by Genda Magazine
Genda is a magazine intersecting Western and Eastern culture through photography. Two sets of editorial staff – one in Italy and one in China – first identify a common theme which is then elaborated through the misunderstandings and complicities at the base of every concrete exchange.
Genda is a container of accidental, compressed, distant yet dangerously similar material. Genda is an independent and interdisciplinary object. It proves the presence of things and the existence of occurrences, it’s about experience. Every edition of Genda contains proofs, manifestations of the impact of the world on the authors. Genda has a title, it seeks out the conditions for triggering new questions. Its contents are apparitions; their original order is recomposed in the pages where an incidental and unexpected factor – of which the authors are aware – exists.
Focusing notably on portraits and independent music band concert owing to his involvement in Shanghai’s nightlife, Tang Ting demonstrates a great attention to people, their dynamism, their excitement. Slow Dreams appears to be the exact contrary. Here what prevail is the slowness and the quasi-absence of the human figure.
Fan Shi San
The Great Wall
These photos were taken during a 4,000-mile cycling trip along the Great Wall of China, from west to east. The journey is a visual search of China’s essential roots through deserts and towns, symbols and villages which are slowly dying as the reborn country’s industrialization and urbanization progresses. Millions of faceless men migrate from north to south, from interior to coast, seeking a better life, leaving behind their native land, their children and elders, and in the meantime, the Great Wall crumbles a little more every day.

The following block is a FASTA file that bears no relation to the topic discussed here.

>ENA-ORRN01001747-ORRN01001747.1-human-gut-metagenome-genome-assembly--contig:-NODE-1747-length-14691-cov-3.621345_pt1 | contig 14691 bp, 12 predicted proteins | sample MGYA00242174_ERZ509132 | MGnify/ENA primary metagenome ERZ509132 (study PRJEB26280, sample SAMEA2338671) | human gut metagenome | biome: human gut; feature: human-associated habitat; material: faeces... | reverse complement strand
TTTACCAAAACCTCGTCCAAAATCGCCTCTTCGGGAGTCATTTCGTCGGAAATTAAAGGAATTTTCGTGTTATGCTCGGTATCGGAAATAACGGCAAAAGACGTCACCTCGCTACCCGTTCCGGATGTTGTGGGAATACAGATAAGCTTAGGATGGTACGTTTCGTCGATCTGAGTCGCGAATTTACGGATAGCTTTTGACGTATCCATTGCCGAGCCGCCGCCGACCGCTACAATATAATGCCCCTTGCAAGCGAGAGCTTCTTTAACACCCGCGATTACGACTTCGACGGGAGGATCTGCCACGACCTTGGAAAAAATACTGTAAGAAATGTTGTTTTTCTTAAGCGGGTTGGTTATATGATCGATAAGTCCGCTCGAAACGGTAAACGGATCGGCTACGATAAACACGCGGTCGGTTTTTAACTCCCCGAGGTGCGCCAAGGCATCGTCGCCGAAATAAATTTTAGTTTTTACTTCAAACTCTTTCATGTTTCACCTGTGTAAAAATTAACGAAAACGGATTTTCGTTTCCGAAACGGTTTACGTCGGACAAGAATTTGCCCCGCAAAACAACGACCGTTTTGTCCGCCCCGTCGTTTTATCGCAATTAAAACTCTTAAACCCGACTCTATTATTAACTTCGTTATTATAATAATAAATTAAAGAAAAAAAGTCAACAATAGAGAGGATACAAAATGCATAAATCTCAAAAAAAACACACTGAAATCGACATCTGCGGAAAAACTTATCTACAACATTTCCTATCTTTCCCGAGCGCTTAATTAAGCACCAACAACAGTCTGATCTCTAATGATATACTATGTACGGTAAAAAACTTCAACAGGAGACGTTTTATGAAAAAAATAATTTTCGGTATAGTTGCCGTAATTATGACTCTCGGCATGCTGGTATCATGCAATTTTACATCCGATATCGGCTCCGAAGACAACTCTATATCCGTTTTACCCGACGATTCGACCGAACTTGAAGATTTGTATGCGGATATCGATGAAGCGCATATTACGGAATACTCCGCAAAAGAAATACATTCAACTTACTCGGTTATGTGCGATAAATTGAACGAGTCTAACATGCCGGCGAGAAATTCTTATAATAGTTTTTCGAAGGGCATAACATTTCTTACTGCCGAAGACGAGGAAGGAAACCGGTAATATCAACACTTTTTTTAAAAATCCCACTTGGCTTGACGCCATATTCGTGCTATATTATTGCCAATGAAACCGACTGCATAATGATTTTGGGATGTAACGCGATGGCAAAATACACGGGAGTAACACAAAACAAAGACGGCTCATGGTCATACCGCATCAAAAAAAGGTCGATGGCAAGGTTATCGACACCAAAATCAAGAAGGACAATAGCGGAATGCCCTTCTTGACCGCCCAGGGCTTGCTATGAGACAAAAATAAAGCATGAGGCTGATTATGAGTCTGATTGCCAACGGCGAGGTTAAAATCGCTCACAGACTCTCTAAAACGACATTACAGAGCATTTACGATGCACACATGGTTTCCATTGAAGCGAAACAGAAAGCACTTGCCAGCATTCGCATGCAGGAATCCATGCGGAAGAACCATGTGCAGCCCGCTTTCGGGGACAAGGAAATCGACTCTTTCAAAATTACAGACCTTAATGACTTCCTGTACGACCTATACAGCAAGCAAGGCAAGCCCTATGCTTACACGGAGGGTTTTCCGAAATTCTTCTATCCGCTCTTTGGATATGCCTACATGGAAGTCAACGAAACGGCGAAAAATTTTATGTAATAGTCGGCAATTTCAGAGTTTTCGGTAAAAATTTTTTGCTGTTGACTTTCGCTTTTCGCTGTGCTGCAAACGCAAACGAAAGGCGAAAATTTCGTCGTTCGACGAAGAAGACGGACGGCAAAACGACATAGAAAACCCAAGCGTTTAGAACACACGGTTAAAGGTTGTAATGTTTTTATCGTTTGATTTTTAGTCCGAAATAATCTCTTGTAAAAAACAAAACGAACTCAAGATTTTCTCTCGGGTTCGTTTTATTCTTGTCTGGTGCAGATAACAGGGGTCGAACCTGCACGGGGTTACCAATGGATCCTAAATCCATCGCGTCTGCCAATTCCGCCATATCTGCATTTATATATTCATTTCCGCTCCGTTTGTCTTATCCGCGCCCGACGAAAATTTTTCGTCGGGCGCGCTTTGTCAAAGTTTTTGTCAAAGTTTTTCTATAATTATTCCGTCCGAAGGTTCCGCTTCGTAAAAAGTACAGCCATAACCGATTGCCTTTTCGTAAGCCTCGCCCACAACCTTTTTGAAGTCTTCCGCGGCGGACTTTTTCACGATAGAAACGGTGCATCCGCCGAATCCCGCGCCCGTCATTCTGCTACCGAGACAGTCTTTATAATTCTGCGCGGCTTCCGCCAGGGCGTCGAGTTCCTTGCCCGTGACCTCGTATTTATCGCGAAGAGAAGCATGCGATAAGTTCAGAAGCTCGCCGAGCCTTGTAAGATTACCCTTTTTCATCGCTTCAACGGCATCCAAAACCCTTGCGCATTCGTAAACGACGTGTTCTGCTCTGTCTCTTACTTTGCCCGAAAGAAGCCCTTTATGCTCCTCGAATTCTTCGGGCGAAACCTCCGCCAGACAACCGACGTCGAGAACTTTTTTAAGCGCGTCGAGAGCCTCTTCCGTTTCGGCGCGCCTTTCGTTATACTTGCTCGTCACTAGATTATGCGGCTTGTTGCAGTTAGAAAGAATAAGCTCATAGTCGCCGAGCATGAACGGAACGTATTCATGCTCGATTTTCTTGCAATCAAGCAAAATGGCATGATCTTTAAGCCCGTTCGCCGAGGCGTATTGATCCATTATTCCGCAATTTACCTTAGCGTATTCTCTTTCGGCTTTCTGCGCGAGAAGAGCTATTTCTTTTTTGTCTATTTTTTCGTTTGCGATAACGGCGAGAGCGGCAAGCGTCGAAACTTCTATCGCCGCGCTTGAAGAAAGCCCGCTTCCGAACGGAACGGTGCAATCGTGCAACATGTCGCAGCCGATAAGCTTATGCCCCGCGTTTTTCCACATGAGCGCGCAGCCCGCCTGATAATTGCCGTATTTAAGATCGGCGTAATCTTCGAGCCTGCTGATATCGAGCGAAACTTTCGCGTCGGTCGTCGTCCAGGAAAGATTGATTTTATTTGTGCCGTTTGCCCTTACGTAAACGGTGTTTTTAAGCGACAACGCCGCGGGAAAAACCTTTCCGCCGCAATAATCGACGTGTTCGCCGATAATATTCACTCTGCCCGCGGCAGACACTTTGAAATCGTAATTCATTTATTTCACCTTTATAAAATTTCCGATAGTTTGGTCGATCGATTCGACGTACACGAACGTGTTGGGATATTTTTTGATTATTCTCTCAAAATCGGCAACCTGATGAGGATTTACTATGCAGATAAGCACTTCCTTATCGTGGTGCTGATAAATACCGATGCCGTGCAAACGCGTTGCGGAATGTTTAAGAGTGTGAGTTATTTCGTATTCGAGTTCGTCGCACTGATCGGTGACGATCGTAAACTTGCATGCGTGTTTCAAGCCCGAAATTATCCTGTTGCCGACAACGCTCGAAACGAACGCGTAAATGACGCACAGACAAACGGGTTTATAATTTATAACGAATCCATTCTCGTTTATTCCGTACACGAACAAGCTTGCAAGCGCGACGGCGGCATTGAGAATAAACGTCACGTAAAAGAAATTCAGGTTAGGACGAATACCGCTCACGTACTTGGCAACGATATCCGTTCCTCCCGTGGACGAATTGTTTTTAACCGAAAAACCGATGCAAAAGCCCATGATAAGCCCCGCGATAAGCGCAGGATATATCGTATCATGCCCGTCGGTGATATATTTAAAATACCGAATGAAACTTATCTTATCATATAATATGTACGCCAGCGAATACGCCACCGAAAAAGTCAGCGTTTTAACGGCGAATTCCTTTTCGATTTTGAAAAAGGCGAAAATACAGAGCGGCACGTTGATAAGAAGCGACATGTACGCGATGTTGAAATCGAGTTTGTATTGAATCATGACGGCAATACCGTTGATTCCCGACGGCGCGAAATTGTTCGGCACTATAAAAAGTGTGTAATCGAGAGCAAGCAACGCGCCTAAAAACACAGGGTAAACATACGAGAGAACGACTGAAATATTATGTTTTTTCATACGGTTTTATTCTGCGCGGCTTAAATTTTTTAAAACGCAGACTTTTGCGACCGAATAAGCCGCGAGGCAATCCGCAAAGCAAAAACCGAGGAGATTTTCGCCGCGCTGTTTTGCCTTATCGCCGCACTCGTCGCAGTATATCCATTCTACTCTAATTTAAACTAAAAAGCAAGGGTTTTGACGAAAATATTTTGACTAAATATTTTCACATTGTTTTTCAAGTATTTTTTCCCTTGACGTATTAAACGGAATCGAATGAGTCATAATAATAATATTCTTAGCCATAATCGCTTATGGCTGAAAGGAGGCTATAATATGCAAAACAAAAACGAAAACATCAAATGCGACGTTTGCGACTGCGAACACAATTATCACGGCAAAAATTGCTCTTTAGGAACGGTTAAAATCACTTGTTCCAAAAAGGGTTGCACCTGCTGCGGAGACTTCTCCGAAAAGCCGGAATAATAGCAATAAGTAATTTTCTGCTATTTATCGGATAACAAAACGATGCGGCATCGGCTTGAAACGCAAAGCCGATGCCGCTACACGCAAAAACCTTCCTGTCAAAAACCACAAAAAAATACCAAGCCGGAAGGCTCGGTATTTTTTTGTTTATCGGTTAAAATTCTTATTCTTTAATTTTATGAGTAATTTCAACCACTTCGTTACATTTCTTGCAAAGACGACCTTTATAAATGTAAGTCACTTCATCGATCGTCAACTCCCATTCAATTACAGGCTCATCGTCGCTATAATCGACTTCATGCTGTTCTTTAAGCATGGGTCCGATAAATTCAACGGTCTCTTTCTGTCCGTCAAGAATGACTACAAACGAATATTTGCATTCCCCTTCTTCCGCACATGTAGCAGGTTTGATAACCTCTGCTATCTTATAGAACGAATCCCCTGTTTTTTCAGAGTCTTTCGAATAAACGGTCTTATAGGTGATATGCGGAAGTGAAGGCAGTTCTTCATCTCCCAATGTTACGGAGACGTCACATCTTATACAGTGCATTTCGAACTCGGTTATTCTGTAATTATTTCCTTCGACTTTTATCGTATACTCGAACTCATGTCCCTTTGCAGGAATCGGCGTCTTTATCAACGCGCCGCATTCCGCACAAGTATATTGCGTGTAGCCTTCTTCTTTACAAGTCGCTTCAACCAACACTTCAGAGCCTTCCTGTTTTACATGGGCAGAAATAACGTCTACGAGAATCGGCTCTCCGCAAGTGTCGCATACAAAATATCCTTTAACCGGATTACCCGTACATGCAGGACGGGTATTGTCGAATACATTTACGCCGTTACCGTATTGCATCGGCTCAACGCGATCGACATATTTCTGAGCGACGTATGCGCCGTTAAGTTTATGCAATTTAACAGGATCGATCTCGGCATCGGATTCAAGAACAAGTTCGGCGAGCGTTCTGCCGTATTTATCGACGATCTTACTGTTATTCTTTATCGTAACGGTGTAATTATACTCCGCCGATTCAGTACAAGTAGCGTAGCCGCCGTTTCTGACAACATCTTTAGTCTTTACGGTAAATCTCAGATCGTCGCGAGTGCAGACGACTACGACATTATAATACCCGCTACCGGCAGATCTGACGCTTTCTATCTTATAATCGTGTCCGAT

Pixy Yijun Liao
“I started to experiment with this relationship. I would set up all kinds of situations for Moro and I to perform in the photos. My photos explore the alternative possibilities of heterosexual relationships. They question the norm of heterosexual relationships. What will happen if man & woman exchange their roles of sex & roles of power. Because my boyfriend is Japanese, and I am Chinese, this project also describes a love and hate relationship.”
Robert Zhao Renhui
The Institute of Critical Zoologists, founded by Robert Zhao Renhui, has a wide variety of projects involving scientists, zoologists, conservationists, artists and various organizations. All of the projects aim to improve the practice of zoology and add conceptual advances to our knowledge and understanding of zoological studies.
Basically, Ni Weihua packs the billboard and the hurried passers-by into single images, patiently electing the people appearing in each photograph.
Yuan Xiaopeng spends time photographing street scenes of Shanghai. Captured like portraits, the images gather a sense of the city’s multiple identities, channelled through the photographer’s keen eye for chance encounters with light and composition.
Liu Tao (Grinch)
“I take photos in Hefei, Anhui, China. Street Photography is a very important part of my life.”
Mountains and rivers are very significant for the Chinese people. In this country, there is a cultural awareness that says mountains are “virtuous” and rivers are “moral”. “I was inspired to carry out this project after reading the novel Rivers of the North by Zhang Chengzhi. Attracted by the powerful words of the novel, I decided to take a walk along the Yellow River in order to find the root of my soul. My work explores the landscapes of China, capturing the ecology of its magnificent natural phenomena. The tiny human figures, insignificant when set against the vast natural forms, are inspired by Chinese artistic tradition. My aim is to create a modern point of contact for our contemporary and sociologically concerned eye.”